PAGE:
Former Bloomberg administration official Samuel Pierre told the Observer that he is “99.9 percent sure” he will launch an independent bid for convicted ex-State Senator John Sampson’s Brooklyn seat—even though it would mean running against the likely Kings County Democratic Party’s candidate.
Mr. Pierre, who dropped a challenge against Mr. Sampson last year, had sought the backing of the Democratic establishment-controlled county committee charged with picking the party’s candidate in the special election fill the seat that most expect Gov. Andrew Cuomo to call in November. But sources tell the Observer that County Chairman Frank Seddio is planning to have one-term Assemblywoman Roxanne Persaud seek the seat—leaving Mr. Pierre “strongly considering” a run on a third-party line.
“I think it’s a matter of giving the voters the opportunity to vote for the candidate they think is the best candidate,” he said in a phone interview today, citing his past involvement in the district organizing around issues of joblessness and affordable housing. “Because I know the issues and I’ve been working with the community on these issues, because of my experience, I’m the best candidate.”
Mr. Pierre, who worked in former Mayor Michael Bloomberg’s Community Affairs Unit, pointed to the success earlier this year of Assemblywoman Diana Richardson, who defeated a County-backed candidate by running on Working Families Party line.
“I think candidates like Diana Richardson showed us that with strong backing, progressive backing, you can win,” he said.
Ms. Richardson’s victory, however, came out of a bizarre series of snafus which left the Democratic ballot line blank and the establishment candidate running on the Independence Party row. Mr. Pierre will almost certainly not enjoy the same freak circumstances, and would face overwhelming odds taking on a Democratic candidate in the deep blue district, though he said he will seek both the WFP and Independence lines.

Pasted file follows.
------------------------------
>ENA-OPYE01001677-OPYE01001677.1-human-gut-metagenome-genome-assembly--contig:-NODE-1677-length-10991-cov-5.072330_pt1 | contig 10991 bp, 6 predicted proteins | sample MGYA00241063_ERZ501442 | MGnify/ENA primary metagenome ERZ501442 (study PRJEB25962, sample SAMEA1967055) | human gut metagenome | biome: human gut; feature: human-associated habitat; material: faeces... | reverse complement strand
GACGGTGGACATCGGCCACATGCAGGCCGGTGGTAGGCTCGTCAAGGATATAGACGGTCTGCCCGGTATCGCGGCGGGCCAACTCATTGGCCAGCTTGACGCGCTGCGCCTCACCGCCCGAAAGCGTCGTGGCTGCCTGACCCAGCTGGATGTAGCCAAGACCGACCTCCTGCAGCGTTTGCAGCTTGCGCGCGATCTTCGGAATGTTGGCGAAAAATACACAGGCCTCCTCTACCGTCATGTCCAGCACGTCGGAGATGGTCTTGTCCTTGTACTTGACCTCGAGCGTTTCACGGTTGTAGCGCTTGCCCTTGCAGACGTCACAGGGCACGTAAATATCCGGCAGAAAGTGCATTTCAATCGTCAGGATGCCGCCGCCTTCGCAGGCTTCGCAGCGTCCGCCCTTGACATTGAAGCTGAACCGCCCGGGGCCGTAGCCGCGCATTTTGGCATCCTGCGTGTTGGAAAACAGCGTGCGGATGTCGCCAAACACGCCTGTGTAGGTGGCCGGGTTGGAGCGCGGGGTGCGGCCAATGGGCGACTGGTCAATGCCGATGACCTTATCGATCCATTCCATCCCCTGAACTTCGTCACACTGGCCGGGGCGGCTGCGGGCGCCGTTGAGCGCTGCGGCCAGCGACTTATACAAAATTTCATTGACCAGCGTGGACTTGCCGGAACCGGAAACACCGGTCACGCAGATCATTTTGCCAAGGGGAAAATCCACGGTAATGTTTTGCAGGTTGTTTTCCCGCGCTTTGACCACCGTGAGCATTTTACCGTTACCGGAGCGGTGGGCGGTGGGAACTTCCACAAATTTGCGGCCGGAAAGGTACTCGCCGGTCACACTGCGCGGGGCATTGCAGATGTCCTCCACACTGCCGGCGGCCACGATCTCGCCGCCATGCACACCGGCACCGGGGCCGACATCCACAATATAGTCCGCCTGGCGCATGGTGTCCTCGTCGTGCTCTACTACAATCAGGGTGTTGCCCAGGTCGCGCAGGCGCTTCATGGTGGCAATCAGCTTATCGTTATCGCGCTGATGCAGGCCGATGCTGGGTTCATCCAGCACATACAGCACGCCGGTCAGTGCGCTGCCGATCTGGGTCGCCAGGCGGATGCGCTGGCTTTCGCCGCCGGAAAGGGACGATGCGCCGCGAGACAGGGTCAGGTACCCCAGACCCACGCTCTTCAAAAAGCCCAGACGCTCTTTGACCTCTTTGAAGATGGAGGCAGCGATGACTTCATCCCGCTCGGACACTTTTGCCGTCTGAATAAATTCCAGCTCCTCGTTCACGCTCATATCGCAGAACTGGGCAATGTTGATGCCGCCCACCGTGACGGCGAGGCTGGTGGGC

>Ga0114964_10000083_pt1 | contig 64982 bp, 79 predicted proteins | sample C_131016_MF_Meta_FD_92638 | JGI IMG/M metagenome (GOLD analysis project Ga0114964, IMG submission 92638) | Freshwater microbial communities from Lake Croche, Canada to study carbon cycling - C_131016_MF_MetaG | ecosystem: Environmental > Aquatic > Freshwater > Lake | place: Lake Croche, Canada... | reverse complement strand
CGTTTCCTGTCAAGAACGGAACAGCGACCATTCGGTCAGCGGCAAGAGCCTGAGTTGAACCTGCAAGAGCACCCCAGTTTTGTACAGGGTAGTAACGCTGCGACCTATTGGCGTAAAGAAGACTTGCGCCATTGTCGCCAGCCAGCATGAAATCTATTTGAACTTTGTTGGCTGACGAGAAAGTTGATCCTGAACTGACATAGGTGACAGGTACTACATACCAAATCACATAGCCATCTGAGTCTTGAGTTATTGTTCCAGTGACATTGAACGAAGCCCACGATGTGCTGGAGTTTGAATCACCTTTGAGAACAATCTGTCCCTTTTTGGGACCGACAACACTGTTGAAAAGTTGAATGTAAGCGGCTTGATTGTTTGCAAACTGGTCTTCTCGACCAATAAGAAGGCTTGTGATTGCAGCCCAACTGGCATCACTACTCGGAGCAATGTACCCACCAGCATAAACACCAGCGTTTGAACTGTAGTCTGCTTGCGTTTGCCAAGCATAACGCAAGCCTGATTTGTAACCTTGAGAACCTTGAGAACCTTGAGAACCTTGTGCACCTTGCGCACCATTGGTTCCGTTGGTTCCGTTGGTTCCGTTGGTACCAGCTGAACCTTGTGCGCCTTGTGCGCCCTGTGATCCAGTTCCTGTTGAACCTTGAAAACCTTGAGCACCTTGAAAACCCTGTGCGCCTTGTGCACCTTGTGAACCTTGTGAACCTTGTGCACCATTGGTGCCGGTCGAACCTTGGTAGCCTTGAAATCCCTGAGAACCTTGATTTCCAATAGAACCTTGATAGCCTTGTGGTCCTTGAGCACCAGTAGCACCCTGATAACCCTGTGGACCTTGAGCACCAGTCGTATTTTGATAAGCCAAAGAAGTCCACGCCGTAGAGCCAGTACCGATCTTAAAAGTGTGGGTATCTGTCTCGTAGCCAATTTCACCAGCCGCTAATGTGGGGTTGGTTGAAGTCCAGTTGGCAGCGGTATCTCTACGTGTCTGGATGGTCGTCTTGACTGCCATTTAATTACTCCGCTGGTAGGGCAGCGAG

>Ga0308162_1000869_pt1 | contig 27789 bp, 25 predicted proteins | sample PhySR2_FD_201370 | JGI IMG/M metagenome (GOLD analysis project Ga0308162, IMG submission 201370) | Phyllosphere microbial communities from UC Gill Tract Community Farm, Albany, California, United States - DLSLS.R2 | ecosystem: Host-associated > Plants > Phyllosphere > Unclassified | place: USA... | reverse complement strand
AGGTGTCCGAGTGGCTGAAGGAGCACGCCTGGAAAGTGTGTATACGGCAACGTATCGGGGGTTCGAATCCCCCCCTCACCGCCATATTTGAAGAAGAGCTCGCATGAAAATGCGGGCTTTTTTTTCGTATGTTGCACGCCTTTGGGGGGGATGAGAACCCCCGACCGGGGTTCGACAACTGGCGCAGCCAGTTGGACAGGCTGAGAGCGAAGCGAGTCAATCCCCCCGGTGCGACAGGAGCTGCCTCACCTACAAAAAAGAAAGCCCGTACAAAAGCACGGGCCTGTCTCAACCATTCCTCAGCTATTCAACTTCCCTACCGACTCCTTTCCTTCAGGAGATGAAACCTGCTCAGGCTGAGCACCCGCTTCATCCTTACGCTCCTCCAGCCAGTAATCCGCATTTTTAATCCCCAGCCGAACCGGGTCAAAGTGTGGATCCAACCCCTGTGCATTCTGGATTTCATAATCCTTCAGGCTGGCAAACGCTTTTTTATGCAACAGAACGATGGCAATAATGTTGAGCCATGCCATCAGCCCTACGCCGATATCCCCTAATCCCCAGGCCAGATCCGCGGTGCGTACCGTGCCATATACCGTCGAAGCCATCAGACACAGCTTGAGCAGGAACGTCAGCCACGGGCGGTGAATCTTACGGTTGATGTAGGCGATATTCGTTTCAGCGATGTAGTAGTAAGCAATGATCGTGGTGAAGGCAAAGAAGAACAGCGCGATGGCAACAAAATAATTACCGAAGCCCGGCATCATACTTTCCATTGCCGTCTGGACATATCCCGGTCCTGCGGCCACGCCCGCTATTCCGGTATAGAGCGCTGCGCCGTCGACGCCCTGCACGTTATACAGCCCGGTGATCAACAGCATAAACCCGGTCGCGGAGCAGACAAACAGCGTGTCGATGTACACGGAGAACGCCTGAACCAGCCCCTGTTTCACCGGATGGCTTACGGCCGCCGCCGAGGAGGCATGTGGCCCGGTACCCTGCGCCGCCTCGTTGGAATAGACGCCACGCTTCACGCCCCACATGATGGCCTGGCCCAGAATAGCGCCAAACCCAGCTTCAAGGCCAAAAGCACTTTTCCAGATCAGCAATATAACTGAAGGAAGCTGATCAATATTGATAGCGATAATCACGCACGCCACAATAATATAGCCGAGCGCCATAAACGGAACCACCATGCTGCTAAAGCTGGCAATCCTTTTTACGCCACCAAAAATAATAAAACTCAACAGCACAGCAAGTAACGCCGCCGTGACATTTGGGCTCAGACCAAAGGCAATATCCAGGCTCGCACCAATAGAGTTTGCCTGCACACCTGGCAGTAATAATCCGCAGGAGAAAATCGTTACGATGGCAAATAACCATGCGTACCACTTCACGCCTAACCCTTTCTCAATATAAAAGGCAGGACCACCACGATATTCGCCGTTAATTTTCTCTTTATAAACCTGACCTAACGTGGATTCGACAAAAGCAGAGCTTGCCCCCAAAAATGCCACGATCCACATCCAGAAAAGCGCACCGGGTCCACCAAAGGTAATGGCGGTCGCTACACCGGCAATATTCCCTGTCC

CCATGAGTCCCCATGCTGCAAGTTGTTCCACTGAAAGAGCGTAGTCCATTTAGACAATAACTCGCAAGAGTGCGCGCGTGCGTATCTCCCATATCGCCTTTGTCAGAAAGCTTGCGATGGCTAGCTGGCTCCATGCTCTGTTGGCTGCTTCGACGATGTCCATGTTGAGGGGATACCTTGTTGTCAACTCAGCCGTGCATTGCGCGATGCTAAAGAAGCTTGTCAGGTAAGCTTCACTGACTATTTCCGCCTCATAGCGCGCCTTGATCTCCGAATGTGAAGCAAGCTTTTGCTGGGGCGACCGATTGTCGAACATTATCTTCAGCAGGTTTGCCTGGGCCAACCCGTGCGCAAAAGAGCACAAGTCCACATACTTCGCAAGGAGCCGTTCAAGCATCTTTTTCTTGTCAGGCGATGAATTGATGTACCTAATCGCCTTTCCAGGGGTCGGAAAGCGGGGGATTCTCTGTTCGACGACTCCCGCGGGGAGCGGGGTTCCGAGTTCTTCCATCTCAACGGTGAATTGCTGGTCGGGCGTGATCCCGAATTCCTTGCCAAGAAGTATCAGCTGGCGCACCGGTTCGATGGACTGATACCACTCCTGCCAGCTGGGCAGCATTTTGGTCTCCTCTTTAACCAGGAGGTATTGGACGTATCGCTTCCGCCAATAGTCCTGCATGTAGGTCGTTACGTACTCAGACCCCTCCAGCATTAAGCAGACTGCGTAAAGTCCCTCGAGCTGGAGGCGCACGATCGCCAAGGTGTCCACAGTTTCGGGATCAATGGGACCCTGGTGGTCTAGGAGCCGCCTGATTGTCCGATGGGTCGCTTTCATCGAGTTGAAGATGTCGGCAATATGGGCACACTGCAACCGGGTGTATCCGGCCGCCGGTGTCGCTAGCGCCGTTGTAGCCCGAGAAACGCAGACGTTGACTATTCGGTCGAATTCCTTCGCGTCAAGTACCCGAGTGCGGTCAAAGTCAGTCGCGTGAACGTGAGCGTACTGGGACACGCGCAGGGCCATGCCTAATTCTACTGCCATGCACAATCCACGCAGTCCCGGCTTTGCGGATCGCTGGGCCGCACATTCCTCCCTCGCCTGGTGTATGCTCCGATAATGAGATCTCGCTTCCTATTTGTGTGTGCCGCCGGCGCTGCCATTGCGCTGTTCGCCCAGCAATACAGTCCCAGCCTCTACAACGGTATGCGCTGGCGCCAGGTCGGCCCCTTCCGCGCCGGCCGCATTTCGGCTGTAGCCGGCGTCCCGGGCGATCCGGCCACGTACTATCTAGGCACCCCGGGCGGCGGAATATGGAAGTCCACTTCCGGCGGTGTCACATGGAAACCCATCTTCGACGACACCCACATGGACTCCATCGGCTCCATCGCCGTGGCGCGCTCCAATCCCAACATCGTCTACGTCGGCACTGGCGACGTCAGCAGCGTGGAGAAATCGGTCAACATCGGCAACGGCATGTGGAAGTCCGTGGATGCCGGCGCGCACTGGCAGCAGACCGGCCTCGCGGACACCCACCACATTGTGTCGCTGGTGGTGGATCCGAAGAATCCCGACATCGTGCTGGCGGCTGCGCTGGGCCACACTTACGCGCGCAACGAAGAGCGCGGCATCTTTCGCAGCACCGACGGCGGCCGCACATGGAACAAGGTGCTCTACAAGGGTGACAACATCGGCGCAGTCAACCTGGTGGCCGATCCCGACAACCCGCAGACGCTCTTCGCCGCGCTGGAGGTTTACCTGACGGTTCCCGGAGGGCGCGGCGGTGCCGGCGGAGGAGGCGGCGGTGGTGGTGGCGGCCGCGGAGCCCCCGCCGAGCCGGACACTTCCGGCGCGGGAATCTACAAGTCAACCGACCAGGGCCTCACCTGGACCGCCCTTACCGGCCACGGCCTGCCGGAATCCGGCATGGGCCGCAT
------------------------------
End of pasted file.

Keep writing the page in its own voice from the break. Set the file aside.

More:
The self-described “son of County” said he was also not worried about damaging his future political prospects, arguing that his longtime membership in Mr. Seddio’s Thomas Jefferson Democratic Club and past work as an aide to establishment darling Alan Maisel—who held Ms. Persaud’s seat in the Assembly before running successfully for City Council in 2013—will allow him to maintain a relationship with the Brooklyn machine.
“I don’t think my relationship would be severed if I make an independent run. I think it would show that our young leadership is strong,” he said. “I’m a Democrat at heart, I’ll always be a Democrat.”
Assemblyman Charles Barron, a popular and powerful figure in the East New York section of the district, considered and ultimately decided against an independent run. Mr. Sampson’s former turf is predominantly black, spanning neighborhoods like Brownsville and Canarsie, but also includes white enclaves like Mill Basin, Bergen Beach and Sheepshead Bay.
Mr. Sampson was found guilty in July of lying to federal agents in an embezzlement probe, and of threatening to “take out” witnesses who might testify against him.
Mr. Pierre is part of an emerging circle of Haitian-American politicians that includes his cousin, Assemblywoman Rodneyse Bichotte. He currently serves as executive director of the Haitian-American Caucus, a nonprofit dedicated to that community’s issues.